LGM Dairy Insurance
In 2008, USDA’s Risk Management Agency announced that the Livestock Gross Margin for Dairy Cattle Insurance Policy would be available to Utah dairy producers. This insurance policy is designed to protect dairy farmers from a loss of a gross margin between the revenue from milk produced and the cost of feed. Of course, the insurance policy has a premium cost that may have deterred many dairy producers from purchasing LGM Dairy insurance two years ago. However, given the volatility of the milk and feed markets over the past two years, producers may now be wondering if purchasing the insurance would have helped or hurt them.
The LGM Dairy insurance policy uses futures prices for milk, corn, and soybean meal (adjusted for the state-specific basis) to calculate expected and actual gross margins for producers’ dairies. A gross margin guarantee is calculated as the expected gross margin minus the deductible. If the actual gross margin is less that the gross margin guarantee, an indemnity payment is received. The premium is calculated based on the expected gross margin and the deductible level.[i]
Gross margin guarantees, premium costs, and indemnity payments were calculated for a fictitious dairy in Cache County, Utah for the past year. These numbers were calculated using a deductible level of zero and are based on a dairy producing 1560 cwt of milk each month (“target marketings”) and feeding 20.5 tons of corn and 6 tons of soybean meal each month (“target feed”). The premium cost for each insurance period was over $10,000, but the indemnity payments were greater than the premium cost for all insurance periods except the most recent three. This means that even after the premium payment, the example dairy ended up being better off for nine of the twelve insurance periods and was better off overall even given the three months when indemnity payments were less than premium costs.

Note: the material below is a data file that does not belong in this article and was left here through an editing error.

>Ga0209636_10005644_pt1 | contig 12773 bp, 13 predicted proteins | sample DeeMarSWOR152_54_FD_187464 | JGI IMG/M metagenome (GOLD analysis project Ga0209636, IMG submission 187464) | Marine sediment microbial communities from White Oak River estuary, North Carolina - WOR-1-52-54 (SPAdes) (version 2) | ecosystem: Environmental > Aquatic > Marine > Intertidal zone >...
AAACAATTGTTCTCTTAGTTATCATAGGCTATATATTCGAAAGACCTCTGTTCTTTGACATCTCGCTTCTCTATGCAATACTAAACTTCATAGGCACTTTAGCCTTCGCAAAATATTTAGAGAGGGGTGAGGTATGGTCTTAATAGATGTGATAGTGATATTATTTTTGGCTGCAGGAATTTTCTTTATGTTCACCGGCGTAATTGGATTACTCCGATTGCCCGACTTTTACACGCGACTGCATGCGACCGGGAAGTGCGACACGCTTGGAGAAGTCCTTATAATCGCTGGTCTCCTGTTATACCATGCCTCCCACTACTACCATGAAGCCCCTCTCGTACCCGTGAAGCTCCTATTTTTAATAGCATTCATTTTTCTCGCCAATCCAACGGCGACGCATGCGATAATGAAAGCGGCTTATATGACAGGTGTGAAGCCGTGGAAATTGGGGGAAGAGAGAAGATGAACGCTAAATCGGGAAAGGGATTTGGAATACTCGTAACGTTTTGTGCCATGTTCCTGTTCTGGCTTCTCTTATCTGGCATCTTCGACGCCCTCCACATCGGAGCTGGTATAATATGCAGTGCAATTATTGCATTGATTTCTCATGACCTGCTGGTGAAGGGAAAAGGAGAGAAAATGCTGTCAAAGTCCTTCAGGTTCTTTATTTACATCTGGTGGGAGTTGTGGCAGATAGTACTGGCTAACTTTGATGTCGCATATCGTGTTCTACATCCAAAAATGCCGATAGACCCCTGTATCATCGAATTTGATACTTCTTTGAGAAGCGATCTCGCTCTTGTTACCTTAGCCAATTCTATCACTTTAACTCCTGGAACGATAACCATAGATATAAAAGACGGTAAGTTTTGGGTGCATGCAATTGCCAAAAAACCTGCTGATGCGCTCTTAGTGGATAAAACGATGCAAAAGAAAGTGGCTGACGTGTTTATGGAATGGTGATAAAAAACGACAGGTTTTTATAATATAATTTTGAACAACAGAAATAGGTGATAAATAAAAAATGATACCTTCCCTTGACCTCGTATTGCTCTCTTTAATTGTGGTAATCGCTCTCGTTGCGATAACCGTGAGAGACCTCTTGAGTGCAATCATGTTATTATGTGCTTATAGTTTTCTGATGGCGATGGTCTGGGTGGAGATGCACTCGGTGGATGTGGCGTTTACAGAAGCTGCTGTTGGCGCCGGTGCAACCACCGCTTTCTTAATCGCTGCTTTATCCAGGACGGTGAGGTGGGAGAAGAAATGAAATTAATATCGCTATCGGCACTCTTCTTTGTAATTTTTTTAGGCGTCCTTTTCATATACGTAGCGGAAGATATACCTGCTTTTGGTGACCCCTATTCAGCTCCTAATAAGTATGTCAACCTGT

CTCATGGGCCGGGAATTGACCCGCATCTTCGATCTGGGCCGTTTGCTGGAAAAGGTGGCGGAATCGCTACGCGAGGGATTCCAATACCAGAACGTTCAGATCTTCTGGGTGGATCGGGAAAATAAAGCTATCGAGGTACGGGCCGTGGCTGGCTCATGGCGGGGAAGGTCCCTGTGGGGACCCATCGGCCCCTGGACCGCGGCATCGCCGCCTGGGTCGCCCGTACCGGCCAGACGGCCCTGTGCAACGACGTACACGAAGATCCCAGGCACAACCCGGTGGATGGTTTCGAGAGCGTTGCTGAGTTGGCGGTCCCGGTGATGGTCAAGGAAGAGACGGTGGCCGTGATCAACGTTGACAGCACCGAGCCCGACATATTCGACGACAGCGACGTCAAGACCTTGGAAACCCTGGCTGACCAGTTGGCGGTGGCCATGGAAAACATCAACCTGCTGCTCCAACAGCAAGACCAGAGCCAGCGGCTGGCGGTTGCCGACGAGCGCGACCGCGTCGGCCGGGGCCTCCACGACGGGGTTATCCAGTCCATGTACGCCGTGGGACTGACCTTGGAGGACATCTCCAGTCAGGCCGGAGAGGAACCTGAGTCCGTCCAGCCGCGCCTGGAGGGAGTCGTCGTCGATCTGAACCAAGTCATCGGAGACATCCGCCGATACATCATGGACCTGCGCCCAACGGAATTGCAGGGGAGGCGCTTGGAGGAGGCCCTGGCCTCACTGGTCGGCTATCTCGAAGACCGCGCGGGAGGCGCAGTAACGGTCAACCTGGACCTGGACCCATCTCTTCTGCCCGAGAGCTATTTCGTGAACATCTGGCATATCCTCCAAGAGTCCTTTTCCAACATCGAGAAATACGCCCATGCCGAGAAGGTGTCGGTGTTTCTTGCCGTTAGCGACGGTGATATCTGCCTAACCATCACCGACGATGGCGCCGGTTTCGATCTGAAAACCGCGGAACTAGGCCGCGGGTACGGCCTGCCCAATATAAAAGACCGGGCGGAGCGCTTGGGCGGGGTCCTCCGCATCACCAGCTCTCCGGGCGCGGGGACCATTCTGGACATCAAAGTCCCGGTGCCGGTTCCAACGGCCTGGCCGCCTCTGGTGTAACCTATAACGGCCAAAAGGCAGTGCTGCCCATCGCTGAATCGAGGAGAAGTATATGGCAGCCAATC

So, would purchasing LGM insurance have helped or hurt dairy producers over the past year? While exact numbers would be different for each individual dairy based on specific production, feed and deductible information, this example suggests that some producers would have benefitted 9 of the past 12 insurance periods from a purely pecuniary perspective. However, each dairy producer should take into account non-pecuniary costs and benefits of purchasing LGM insurance when deciding whether or not to include it in their risk management strategy. For example, a producer should consider the opportunity cost of the time that would have been spent in the application process or the possible benefit of knowing that, despite how prices moved, he would have received at least the minimum of the gross margin guarantee.